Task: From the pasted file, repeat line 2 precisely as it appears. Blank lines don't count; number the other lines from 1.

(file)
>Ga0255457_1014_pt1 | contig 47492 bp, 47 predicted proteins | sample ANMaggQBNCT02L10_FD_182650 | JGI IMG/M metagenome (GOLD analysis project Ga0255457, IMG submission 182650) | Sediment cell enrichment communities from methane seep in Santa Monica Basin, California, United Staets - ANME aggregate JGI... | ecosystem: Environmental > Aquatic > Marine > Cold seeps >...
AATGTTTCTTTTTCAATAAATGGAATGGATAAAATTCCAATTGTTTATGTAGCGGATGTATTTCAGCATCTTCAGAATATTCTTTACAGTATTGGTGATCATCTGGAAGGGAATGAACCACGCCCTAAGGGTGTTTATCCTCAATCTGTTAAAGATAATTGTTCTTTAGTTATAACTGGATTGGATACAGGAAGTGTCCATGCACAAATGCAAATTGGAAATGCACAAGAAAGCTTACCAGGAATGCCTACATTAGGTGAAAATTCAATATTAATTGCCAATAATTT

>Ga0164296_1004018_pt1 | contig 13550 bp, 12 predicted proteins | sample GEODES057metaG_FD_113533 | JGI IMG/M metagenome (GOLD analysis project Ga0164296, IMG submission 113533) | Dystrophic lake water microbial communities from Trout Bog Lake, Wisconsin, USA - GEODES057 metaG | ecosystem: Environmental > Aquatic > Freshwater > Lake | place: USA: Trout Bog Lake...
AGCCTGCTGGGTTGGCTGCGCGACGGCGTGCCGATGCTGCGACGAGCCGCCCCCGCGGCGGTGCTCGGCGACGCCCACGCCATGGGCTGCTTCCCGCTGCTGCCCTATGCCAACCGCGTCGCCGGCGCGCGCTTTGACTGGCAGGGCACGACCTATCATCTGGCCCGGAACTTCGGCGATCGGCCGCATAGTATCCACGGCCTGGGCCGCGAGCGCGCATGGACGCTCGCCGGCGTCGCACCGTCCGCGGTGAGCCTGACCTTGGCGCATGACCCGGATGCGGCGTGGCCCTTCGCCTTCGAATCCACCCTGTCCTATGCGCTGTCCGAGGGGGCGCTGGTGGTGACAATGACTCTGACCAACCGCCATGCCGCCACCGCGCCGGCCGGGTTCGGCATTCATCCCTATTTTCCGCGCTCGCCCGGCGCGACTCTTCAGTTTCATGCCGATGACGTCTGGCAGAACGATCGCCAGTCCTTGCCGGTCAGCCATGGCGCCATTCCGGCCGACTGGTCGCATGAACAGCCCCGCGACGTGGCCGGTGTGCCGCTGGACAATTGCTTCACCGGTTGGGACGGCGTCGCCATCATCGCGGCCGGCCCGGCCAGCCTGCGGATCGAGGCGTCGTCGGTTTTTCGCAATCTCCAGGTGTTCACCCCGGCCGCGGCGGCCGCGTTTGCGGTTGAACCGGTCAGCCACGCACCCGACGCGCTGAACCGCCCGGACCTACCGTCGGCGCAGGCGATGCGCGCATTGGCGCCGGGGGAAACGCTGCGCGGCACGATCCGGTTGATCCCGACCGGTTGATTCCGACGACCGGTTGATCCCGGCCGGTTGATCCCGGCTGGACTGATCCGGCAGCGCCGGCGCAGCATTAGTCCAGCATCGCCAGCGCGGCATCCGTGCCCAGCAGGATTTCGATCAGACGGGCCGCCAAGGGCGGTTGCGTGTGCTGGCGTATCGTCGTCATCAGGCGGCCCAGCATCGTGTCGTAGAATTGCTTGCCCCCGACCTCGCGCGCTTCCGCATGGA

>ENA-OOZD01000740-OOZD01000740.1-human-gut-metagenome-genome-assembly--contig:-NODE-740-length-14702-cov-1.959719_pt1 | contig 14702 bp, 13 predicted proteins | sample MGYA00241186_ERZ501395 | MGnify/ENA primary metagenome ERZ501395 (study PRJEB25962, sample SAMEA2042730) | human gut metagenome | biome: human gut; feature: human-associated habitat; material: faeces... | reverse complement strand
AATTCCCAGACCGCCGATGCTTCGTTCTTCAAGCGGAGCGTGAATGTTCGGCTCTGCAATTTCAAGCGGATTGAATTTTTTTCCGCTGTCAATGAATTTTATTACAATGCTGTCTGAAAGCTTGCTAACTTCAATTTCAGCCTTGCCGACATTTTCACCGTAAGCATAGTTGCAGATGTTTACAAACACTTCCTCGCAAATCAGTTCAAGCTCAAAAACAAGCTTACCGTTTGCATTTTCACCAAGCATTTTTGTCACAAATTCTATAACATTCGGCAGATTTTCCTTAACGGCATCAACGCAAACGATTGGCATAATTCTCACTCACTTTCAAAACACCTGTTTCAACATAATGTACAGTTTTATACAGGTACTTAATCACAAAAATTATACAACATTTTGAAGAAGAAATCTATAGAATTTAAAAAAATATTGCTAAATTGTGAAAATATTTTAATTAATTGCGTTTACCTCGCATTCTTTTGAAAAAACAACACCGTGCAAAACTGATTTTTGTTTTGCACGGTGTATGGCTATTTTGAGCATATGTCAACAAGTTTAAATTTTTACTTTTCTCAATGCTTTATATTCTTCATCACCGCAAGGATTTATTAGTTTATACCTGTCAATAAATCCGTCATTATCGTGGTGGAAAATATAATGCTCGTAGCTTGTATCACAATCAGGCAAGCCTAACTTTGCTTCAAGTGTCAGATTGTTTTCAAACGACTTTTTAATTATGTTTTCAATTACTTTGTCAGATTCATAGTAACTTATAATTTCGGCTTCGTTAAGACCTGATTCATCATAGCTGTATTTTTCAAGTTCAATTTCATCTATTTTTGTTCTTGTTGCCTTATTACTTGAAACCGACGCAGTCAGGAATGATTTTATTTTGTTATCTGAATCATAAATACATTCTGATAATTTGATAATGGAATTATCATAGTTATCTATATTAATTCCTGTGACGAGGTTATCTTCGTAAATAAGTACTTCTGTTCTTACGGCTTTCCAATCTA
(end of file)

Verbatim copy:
AATGTTTCTTTTTCAATAAATGGAATGGATAAAATTCCAATTGTTTATGTAGCGGATGTATTTCAGCATCTTCAGAATATTCTTTACAGTATTGGTGATCATCTGGAAGGGAATGAACCACGCCCTAAGGGTGTTTATCCTCAATCTGTTAAAGATAATTGTTCTTTAGTTATAACTGGATTGGATACAGGAAGTGTCCATGCACAAATGCAAATTGGAAATGCACAAGAAAGCTTACCAGGAATGCCTACATTAGGTGAAAATTCAATATTAATTGCCAATAATTT